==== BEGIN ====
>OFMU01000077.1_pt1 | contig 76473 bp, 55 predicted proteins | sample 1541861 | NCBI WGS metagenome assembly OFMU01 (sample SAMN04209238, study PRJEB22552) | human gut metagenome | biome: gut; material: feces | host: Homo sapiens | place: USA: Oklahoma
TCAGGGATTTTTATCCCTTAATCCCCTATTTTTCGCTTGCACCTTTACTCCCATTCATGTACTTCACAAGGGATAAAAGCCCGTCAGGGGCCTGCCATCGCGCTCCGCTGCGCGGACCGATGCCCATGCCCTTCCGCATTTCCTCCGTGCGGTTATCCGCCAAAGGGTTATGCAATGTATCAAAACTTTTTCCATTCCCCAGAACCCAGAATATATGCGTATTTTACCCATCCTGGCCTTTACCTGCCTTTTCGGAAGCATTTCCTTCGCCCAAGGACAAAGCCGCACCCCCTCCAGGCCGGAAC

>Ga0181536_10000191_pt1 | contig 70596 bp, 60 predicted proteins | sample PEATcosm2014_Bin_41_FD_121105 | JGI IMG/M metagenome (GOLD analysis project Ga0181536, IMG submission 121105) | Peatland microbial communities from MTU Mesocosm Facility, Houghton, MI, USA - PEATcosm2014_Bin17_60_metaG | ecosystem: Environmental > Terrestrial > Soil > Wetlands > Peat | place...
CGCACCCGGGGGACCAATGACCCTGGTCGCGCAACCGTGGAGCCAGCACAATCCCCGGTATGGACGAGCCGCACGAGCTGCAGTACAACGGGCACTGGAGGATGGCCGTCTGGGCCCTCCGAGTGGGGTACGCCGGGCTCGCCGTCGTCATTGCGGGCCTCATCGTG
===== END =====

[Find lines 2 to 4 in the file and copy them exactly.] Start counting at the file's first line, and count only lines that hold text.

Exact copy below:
TCAGGGATTTTTATCCCTTAATCCCCTATTTTTCGCTTGCACCTTTACTCCCATTCATGTACTTCACAAGGGATAAAAGCCCGTCAGGGGCCTGCCATCGCGCTCCGCTGCGCGGACCGATGCCCATGCCCTTCCGCATTTCCTCCGTGCGGTTATCCGCCAAAGGGTTATGCAATGTATCAAAACTTTTTCCATTCCCCAGAACCCAGAATATATGCGTATTTTACCCATCCTGGCCTTTACCTGCCTTTTCGGAAGCATTTCCTTCGCCCAAGGACAAAGCCGCACCCCCTCCAGGCCGGAAC

>Ga0181536_10000191_pt1 | contig 70596 bp, 60 predicted proteins | sample PEATcosm2014_Bin_41_FD_121105 | JGI IMG/M metagenome (GOLD analysis project Ga0181536, IMG submission 121105) | Peatland microbial communities from MTU Mesocosm Facility, Houghton, MI, USA - PEATcosm2014_Bin17_60_metaG | ecosystem: Environmental > Terrestrial > Soil > Wetlands > Peat | place...
CGCACCCGGGGGACCAATGACCCTGGTCGCGCAACCGTGGAGCCAGCACAATCCCCGGTATGGACGAGCCGCACGAGCTGCAGTACAACGGGCACTGGAGGATGGCCGTCTGGGCCCTCCGAGTGGGGTACGCCGGGCTCGCCGTCGTCATTGCGGGCCTCATCGTG